By Winnie Lai
Artist Tsang Kin Wah represented Hong Kong in last year’s Venice Biennale and has brought home a continuation of his quest for life’s ultimate meaning at the M+ Pavilion. This time the exhibition programme also includes the Misguided Tours, in which three curators who have previously worked with Tsang shared their alternative interpretations of the work.
After The Infinite Nothing in Venice, nothing in Hong Kong takes the artist’s attempt to realise endlessness and perpetuity to another level. This time he wants to visualise and present nothingness: a personal visualisation of being under a nihilistic spell, and a manifestation of responses to realising the futility of life. It isn’t a straightforward or light-hearted work to digest.
The Misguided Tours are an effort to counter the idea that there is an official way to understand art. Everyone has a blind spot; other people’s perspectives can dispel preconceptions and expand the understanding of a work. Tsang, a fan of Nietzsche, who famously said that ‘There are no facts, only interpretations’, would agree.
nothing is the first show at the M+ Pavilion, the first completed permanent venue at the West Kowloon Cultural District. In his Misguided Tour, curator David Chan asked what it means to present nothing in a museum, an institution that is supposed to generate knowledge and produce meaning. Chan worked with Tsang on his Ecce Homo Trilogy I in 2012, a time when Tsang was beginning to place more emphasis on the spatial arrangement of his works. For both Ecce Homo Trilogy I and nothing, the artist intended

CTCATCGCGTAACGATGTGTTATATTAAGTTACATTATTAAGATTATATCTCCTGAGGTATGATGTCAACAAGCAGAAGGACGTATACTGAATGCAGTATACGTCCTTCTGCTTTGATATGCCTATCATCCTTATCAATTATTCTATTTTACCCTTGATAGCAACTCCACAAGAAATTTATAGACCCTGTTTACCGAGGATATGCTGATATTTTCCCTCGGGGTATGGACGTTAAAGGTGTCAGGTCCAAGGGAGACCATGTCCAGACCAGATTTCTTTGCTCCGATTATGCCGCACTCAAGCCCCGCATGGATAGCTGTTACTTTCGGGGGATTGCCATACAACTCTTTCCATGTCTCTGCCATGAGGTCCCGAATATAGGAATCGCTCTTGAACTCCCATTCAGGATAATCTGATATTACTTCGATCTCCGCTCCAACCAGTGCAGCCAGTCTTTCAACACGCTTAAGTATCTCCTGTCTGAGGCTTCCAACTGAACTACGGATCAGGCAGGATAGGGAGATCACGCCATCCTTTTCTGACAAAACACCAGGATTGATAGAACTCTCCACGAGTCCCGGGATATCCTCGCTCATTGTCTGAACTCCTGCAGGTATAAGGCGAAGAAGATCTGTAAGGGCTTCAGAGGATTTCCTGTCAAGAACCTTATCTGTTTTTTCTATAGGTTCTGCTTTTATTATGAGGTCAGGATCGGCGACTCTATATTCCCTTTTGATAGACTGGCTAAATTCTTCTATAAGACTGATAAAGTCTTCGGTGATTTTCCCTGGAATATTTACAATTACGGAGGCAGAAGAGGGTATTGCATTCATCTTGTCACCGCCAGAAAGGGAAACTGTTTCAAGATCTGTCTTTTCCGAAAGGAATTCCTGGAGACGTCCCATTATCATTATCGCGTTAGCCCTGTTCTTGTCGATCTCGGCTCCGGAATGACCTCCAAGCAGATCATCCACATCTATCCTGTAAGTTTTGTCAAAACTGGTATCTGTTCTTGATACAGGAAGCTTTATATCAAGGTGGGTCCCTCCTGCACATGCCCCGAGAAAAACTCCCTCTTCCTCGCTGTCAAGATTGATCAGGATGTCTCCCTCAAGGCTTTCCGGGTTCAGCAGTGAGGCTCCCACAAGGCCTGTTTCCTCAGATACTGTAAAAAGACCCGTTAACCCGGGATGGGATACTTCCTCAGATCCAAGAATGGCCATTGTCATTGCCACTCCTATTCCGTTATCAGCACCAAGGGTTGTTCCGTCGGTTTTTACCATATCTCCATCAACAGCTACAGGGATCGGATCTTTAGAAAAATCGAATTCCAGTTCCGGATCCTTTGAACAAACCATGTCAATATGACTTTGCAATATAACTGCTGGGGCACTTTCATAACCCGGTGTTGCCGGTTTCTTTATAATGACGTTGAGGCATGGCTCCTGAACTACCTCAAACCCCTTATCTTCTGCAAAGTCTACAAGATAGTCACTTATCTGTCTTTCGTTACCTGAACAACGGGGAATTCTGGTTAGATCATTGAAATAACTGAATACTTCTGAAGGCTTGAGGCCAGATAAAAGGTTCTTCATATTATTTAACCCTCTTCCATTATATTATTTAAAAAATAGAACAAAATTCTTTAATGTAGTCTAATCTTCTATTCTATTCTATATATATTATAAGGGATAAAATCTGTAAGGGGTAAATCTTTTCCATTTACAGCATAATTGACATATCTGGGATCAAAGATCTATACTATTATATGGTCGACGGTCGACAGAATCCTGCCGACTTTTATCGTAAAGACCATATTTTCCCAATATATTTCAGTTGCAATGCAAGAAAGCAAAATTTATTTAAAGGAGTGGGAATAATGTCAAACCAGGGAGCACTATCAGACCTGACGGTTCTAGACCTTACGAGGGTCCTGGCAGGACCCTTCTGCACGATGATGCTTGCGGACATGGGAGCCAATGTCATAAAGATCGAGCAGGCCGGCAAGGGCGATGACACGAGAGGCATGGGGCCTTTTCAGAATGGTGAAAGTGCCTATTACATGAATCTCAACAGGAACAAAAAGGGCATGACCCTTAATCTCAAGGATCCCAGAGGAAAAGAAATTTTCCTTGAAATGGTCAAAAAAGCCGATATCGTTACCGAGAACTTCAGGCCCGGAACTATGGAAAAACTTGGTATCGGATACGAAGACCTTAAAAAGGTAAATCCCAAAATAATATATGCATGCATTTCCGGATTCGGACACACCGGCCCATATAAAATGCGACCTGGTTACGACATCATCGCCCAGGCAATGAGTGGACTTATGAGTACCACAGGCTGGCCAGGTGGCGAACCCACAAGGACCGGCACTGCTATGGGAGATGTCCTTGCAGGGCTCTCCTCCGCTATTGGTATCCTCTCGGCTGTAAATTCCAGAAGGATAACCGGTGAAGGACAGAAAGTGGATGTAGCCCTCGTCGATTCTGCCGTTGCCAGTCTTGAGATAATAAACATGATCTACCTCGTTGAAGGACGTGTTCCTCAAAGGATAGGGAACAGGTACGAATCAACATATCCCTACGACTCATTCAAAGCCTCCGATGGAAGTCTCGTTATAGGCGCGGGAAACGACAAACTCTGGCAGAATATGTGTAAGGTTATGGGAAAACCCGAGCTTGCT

visitors to take a specific route. The nothing journey begins by climbing a staircase onto
a deck with walls of mirrors on four sides. Following a trail of his text installations, visitors move from daylight to the darkened gallery for several video projections, and eventually exit by re-entering the deck.
Chan further expanded on the notion of nothingness in his Misguided Tour, connecting a personal reading with a social and political one. It is “nothing” with a strike-through, a negation to counteract the paradoxical need to signify the notion of nothingness with something. It asks how this concept of double negation can illuminate our current socio-political climate. He raises the interesting proposition that nothingness represents a level of equality, an idea with similarities to the Buddhist notion of sunyata.
The tree at the centre of the deck carries religious symbolism, referring to the Christian Tree of Knowledge and the Buddhist Bodhi Tree. Both are instruments of knowing, but the consequences of that knowledge are vastly different: Adam and Eve were forever banished from Garden of Eden after eating the forbidden fruit from the Tree of Knowledge, leading to the Fall of Man;
Siddhartha Gautama attained enlightenment under the Bodhi Tree and became the Buddha. Lifelong exile as punishment or an elevated, renewed sense of life: perhaps only a thin line divides them.
Tsang puts a trail of text around the tree on a circular deck, which leads viewers on several loops before they enter the gallery. In her Misguided Tour, curator and artist Kwok Ying traced the origin of Tsang’s fascination with words and meanings by looking back from 2008, when they worked together in the UK on Tsang’s solo show at the Centre for Chinese Contemporary Art in Manchester, to the years in the late 1990s when they were classmates at The Chinese University of Hong Kong.